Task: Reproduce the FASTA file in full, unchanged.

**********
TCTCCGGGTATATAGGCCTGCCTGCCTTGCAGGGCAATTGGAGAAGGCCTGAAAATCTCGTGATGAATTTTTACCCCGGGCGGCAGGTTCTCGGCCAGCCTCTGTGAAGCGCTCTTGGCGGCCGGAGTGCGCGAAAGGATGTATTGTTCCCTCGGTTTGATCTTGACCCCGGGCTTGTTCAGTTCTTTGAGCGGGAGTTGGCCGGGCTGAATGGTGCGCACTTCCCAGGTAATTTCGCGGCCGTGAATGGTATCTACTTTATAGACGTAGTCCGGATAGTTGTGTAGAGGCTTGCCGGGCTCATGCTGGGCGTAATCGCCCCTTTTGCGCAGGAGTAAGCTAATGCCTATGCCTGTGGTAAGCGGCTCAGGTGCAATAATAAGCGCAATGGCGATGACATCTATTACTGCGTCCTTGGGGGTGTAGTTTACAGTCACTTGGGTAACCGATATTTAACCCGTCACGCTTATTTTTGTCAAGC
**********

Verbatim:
TCTCCGGGTATATAGGCCTGCCTGCCTTGCAGGGCAATTGGAGAAGGCCTGAAAATCTCGTGATGAATTTTTACCCCGGGCGGCAGGTTCTCGGCCAGCCTCTGTGAAGCGCTCTTGGCGGCCGGAGTGCGCGAAAGGATGTATTGTTCCCTCGGTTTGATCTTGACCCCGGGCTTGTTCAGTTCTTTGAGCGGGAGTTGGCCGGGCTGAATGGTGCGCACTTCCCAGGTAATTTCGCGGCCGTGAATGGTATCTACTTTATAGACGTAGTCCGGATAGTTGTGTAGAGGCTTGCCGGGCTCATGCTGGGCGTAATCGCCCCTTTTGCGCAGGAGTAAGCTAATGCCTATGCCTGTGGTAAGCGGCTCAGGTGCAATAATAAGCGCAATGGCGATGACATCTATTACTGCGTCCTTGGGGGTGTAGTTTACAGTCACTTGGGTAACCGATATTTAACCCGTCACGCTTATTTTTGTCAAGC